Spring in Omaha: A Forum & Education Program

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On Saturday, April 21, the American Booksellers Association held an education program and a Booksellers Forum & Strategic Planning Session in conjunction with the Midwest Booksellers Association (MBA) at the Crowne Plaza Hotel in Omaha. The free program, this year's second in the MBA region, drew about 40 bookseller attendees.

At the kickoff session, "Participating in the Digital Revolution," Len Vlahos, ABA's director of education and BookSense.com, demonstrated how technology is changing the way people are interacting and acquiring information. Digitization of content, social networking, open source, and print-on-demand were among the topics of discussion, and Vlahos showed booksellers how MySpace, Second Life, and blogs can be used effectively to promote a bookstore.

Beth Black, co-owner of Omaha's Bookworm, told BTW, "As usual, the programming was very professional and well done." The "Digital Revolution" session was particularly timely, she said, because of the role technology plays in attracting younger crowds to bookstores.

Staff at Watermark Books in Wichita, Kansas, wasted no time putting what they learned at the "Digital Revolution" into practice. Several days after the forum, Watermark owner Sarah Bagby said the store had already created a MySpace page. "I don't know what's on it," she said with a laugh. "We have to flesh out some of the details, but we'll post information about our events. And we'll also have post-event recaps, something we haven't done before, to show people what they have missed. We'll build on what we have, but we'll just use different technology."

Sharon Carey of Beaverdale Books in Des Moines, Iowa, said she appreciated Vlahos' explanation of the concept of niche marketing as discussed in The Long Tail by Chris Anderson (Hyperion), as well as his shortlist of book blogs, which included the Written Nerd and Publishing Insider.

"One of the discussions that I thought was really helpful was to make a much more accessible website," Carey said. "I was thinking that our staff picks list that we have on the wall... would be really useful to have on our site."

The MBA breakout session, "It Works For Me," provided booksellers with an opportunity to get a needed "shot in the arm," as Black put it, as they were able to network and continue discussions about technology issues.

During MBA's "Let's Talk" Lunch, each table of booksellers met with several publisher reps in small groups to talk about working relationships and industry topics, rather than discussing specific titles. ABA COO Oren Teicher was included in the rotation and talked to booksellers about Scholastic's My Main Street Book Sense Contest. Starting May 2, Scholastic and ABA are partnering to bring the Main Street Contest -- an essay contest for children -- to stores with Book Sense. The promotion centers on Newbery honoree and bestselling author Ann M. Martin's new series, Main Street. (Read more.)

After lunch, the reps offered their "Picks of the Lists" for spring and summer.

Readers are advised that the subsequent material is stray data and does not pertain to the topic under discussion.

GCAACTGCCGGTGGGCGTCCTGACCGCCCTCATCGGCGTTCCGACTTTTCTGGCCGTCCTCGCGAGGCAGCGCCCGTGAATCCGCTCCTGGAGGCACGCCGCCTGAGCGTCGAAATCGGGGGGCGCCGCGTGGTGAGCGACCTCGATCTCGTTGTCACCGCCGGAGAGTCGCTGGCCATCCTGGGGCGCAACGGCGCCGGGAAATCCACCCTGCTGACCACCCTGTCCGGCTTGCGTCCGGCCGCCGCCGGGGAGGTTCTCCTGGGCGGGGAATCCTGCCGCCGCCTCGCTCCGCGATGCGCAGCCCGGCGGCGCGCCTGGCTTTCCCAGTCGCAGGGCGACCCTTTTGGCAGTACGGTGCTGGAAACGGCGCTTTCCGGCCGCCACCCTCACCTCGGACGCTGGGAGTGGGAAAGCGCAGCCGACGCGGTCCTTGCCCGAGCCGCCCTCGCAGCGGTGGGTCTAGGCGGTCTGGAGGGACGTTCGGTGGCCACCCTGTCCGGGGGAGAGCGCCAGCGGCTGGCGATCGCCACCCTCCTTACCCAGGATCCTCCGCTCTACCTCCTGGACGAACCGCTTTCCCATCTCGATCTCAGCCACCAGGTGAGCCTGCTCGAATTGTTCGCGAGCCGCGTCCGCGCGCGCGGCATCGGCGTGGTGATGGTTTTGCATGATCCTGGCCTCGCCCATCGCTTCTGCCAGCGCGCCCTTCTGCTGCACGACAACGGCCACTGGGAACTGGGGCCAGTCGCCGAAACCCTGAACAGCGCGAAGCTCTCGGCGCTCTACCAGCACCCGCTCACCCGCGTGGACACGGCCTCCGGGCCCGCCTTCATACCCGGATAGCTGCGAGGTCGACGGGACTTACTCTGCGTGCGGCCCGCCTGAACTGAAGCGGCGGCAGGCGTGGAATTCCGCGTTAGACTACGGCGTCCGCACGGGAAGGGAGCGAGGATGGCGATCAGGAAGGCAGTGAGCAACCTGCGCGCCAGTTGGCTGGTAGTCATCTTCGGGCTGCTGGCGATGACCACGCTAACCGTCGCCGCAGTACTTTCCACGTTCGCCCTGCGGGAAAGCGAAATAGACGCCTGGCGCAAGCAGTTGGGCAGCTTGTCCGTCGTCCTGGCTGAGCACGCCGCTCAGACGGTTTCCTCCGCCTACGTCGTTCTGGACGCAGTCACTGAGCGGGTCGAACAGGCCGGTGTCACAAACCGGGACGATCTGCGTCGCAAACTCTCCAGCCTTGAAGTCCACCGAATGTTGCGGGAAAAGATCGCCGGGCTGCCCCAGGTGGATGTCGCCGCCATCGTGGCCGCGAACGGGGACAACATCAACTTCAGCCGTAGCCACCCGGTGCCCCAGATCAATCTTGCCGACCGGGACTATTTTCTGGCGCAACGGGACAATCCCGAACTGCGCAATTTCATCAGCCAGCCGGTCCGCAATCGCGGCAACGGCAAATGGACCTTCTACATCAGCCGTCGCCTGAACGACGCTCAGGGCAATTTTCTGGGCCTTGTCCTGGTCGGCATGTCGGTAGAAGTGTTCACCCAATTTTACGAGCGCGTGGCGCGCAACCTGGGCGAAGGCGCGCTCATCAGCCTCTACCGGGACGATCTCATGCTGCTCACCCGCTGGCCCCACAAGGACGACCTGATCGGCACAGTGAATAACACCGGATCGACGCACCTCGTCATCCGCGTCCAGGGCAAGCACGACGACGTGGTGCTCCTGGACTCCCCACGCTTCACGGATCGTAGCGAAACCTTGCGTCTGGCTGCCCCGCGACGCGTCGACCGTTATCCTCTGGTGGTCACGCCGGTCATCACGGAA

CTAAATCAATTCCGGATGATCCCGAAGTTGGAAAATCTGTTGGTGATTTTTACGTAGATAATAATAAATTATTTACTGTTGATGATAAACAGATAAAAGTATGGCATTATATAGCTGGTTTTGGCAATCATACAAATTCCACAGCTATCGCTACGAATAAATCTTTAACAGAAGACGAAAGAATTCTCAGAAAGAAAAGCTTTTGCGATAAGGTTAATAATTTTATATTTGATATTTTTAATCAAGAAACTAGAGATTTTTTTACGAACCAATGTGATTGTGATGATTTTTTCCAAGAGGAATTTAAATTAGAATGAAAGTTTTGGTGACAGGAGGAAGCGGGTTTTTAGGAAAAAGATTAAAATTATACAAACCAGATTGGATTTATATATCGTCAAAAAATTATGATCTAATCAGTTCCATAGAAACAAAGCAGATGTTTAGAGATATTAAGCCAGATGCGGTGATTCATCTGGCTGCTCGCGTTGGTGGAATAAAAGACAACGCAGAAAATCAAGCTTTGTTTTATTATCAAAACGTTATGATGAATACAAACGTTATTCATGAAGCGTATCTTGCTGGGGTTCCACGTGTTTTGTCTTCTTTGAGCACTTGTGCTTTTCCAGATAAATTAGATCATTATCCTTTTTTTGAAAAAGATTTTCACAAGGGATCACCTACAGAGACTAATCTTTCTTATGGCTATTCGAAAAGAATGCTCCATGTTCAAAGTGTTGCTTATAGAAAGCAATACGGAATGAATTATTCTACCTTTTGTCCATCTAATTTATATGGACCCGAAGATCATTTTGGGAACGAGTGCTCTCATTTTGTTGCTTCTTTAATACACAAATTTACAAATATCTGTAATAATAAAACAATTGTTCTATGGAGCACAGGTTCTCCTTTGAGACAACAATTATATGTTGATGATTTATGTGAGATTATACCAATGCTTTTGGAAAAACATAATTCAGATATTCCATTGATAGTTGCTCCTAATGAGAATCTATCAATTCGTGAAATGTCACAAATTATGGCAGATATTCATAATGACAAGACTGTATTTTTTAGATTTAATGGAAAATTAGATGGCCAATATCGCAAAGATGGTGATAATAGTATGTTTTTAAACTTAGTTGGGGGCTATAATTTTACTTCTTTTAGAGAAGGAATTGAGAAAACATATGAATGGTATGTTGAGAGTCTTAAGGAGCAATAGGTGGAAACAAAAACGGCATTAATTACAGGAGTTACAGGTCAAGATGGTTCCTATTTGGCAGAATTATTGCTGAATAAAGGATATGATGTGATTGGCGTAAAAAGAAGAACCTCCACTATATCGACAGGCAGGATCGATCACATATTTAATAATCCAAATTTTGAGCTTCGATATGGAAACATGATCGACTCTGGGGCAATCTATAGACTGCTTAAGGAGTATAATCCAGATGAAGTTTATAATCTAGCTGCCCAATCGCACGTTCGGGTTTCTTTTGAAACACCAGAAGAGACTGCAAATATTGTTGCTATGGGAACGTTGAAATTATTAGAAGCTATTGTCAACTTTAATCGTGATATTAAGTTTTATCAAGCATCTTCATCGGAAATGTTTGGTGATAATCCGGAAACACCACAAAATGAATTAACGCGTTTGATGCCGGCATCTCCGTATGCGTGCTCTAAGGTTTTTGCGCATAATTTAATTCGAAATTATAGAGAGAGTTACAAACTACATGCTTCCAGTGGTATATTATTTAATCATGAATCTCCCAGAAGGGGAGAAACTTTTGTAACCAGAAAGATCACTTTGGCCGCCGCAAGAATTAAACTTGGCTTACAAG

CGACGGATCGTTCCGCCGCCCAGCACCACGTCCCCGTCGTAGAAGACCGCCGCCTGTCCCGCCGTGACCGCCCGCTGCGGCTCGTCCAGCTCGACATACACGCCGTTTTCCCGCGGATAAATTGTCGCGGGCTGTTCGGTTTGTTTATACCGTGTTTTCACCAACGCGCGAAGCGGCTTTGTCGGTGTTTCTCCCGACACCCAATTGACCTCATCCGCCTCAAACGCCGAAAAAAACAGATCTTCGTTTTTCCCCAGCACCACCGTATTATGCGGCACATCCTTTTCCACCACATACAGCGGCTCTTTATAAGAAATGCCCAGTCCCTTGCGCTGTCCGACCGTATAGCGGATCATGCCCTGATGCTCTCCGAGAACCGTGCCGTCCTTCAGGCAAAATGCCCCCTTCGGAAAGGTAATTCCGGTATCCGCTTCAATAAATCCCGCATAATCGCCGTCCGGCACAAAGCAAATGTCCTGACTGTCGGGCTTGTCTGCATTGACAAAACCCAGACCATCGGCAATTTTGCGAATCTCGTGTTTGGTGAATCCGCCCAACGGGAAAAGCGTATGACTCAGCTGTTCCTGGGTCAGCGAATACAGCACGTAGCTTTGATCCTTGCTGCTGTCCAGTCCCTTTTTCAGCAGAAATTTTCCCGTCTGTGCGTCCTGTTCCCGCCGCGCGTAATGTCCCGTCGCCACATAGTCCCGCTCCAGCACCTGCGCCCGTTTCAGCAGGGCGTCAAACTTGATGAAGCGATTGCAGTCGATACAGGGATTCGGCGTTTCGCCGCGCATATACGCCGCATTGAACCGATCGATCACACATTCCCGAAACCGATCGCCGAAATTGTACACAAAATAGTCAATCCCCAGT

Vlahos then presented "Handselling: Customer Service With Results." The session covered implementing and improving handselling strategies to grow a store's reputation, energize staff, and increase sales. Attracting and training good handsellers, integrating handselling into marketing efforts, and ensuring that customers walk away with a unique and positive shopping experience, were all part of the discussion. Video vignettes also illustrated some do's and don'ts of handselling.

The handselling session was "quite good," said Bagby. "We pride ourselves on being experts, but there were some really good tips I hadn't articulated. Len talked about mentioning how a book makes you feel. When handselling, we can tell you everything about a book, and more likely than not we'll tell you how it makes us feel. But to have him present it in that framework was helpful."

Following the education sessions, Teicher and Vlahos facilitated the "Booksellers Forum & Strategic Planning Session," where they provided updates on the association's programs and initiatives and gathered booksellers' input on the future direction of the association for the next five-year strategic plan.

Following the programming, a reception was held at The Bookworm featuring some of the Heartland's favorites authors, including Jonis Agee, Mark Levine, Laura Moriarty, Andrea Portes, and Timothy Schaffert.

Susan Walker, MBA executive director, told BTW that the event was very successful, with approximately 40 people in attendance. "About 14 stores were represented, and several were brand-new booksellers, or [stores] just on the verge of opening," she said. "A nice mix of experience levels."

Walker told BTW that, because distances between member stores is great in the MBA region, meetings like this are very significant. "It's hard for many of our members to get to [regional] trade shows and many don't attend BEA. For [ABA] to be able to bring something to them is very significant." Walker also mentioned the success of MBA's marketing initiative, Midwest Connections, in bringing member stores closer.

For Black, the gathering provided an important opportunity "to be surrounded by people who share your own concerns and difficulties. It was great." --Nomi Schwartz and Karen Schechner